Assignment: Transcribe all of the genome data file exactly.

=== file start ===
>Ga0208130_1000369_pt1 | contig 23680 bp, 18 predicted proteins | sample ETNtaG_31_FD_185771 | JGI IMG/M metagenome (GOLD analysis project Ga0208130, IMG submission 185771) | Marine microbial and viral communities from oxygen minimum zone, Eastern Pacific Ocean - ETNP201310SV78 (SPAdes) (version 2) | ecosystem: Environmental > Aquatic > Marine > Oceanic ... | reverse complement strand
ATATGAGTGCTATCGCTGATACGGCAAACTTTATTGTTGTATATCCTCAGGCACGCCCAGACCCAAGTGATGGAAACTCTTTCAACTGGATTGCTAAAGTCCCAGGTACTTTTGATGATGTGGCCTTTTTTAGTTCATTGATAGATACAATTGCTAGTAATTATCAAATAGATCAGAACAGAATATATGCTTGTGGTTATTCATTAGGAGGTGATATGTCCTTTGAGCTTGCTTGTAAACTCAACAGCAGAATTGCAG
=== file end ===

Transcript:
>Ga0208130_1000369_pt1 | contig 23680 bp, 18 predicted proteins | sample ETNtaG_31_FD_185771 | JGI IMG/M metagenome (GOLD analysis project Ga0208130, IMG submission 185771) | Marine microbial and viral communities from oxygen minimum zone, Eastern Pacific Ocean - ETNP201310SV78 (SPAdes) (version 2) | ecosystem: Environmental > Aquatic > Marine > Oceanic ... | reverse complement strand
ATATGAGTGCTATCGCTGATACGGCAAACTTTATTGTTGTATATCCTCAGGCACGCCCAGACCCAAGTGATGGAAACTCTTTCAACTGGATTGCTAAAGTCCCAGGTACTTTTGATGATGTGGCCTTTTTTAGTTCATTGATAGATACAATTGCTAGTAATTATCAAATAGATCAGAACAGAATATATGCTTGTGGTTATTCATTAGGAGGTGATATGTCCTTTGAGCTTGCTTGTAAACTCAACAGCAGAATTGCAG